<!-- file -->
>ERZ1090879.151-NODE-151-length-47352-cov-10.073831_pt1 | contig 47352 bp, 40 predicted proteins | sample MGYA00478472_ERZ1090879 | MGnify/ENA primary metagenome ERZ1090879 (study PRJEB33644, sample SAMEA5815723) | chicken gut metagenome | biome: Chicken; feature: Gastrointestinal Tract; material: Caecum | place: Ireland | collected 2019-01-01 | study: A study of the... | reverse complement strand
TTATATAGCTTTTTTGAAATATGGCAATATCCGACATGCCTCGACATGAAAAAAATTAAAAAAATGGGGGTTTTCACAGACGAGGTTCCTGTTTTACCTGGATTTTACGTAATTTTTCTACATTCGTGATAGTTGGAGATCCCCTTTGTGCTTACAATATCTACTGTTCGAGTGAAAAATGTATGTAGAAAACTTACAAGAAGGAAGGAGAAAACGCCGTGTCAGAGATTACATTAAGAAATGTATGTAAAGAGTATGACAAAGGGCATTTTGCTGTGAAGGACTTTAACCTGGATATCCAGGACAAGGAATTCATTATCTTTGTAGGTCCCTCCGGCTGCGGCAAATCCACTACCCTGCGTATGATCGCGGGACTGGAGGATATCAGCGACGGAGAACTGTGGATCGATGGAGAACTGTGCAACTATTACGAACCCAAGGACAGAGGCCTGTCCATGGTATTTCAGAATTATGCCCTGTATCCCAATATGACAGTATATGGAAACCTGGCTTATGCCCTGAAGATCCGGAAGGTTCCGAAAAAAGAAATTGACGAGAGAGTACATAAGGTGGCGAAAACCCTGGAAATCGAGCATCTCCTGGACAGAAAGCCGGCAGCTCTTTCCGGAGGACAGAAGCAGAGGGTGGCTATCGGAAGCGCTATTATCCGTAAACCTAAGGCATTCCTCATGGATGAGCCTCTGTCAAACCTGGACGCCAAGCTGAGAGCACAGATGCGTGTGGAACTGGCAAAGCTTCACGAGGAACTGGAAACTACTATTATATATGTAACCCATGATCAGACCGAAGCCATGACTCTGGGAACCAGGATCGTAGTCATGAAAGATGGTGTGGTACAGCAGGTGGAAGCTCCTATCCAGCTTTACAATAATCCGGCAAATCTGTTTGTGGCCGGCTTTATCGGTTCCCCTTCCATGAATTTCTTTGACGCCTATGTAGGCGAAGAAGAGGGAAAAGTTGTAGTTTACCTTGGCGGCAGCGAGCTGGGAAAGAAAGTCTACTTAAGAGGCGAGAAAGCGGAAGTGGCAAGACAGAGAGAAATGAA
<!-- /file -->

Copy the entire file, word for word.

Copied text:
>ERZ1090879.151-NODE-151-length-47352-cov-10.073831_pt1 | contig 47352 bp, 40 predicted proteins | sample MGYA00478472_ERZ1090879 | MGnify/ENA primary metagenome ERZ1090879 (study PRJEB33644, sample SAMEA5815723) | chicken gut metagenome | biome: Chicken; feature: Gastrointestinal Tract; material: Caecum | place: Ireland | collected 2019-01-01 | study: A study of the... | reverse complement strand
TTATATAGCTTTTTTGAAATATGGCAATATCCGACATGCCTCGACATGAAAAAAATTAAAAAAATGGGGGTTTTCACAGACGAGGTTCCTGTTTTACCTGGATTTTACGTAATTTTTCTACATTCGTGATAGTTGGAGATCCCCTTTGTGCTTACAATATCTACTGTTCGAGTGAAAAATGTATGTAGAAAACTTACAAGAAGGAAGGAGAAAACGCCGTGTCAGAGATTACATTAAGAAATGTATGTAAAGAGTATGACAAAGGGCATTTTGCTGTGAAGGACTTTAACCTGGATATCCAGGACAAGGAATTCATTATCTTTGTAGGTCCCTCCGGCTGCGGCAAATCCACTACCCTGCGTATGATCGCGGGACTGGAGGATATCAGCGACGGAGAACTGTGGATCGATGGAGAACTGTGCAACTATTACGAACCCAAGGACAGAGGCCTGTCCATGGTATTTCAGAATTATGCCCTGTATCCCAATATGACAGTATATGGAAACCTGGCTTATGCCCTGAAGATCCGGAAGGTTCCGAAAAAAGAAATTGACGAGAGAGTACATAAGGTGGCGAAAACCCTGGAAATCGAGCATCTCCTGGACAGAAAGCCGGCAGCTCTTTCCGGAGGACAGAAGCAGAGGGTGGCTATCGGAAGCGCTATTATCCGTAAACCTAAGGCATTCCTCATGGATGAGCCTCTGTCAAACCTGGACGCCAAGCTGAGAGCACAGATGCGTGTGGAACTGGCAAAGCTTCACGAGGAACTGGAAACTACTATTATATATGTAACCCATGATCAGACCGAAGCCATGACTCTGGGAACCAGGATCGTAGTCATGAAAGATGGTGTGGTACAGCAGGTGGAAGCTCCTATCCAGCTTTACAATAATCCGGCAAATCTGTTTGTGGCCGGCTTTATCGGTTCCCCTTCCATGAATTTCTTTGACGCCTATGTAGGCGAAGAAGAGGGAAAAGTTGTAGTTTACCTTGGCGGCAGCGAGCTGGGAAAGAAAGTCTACTTAAGAGGCGAGAAAGCGGAAGTGGCAAGACAGAGAGAAATGAA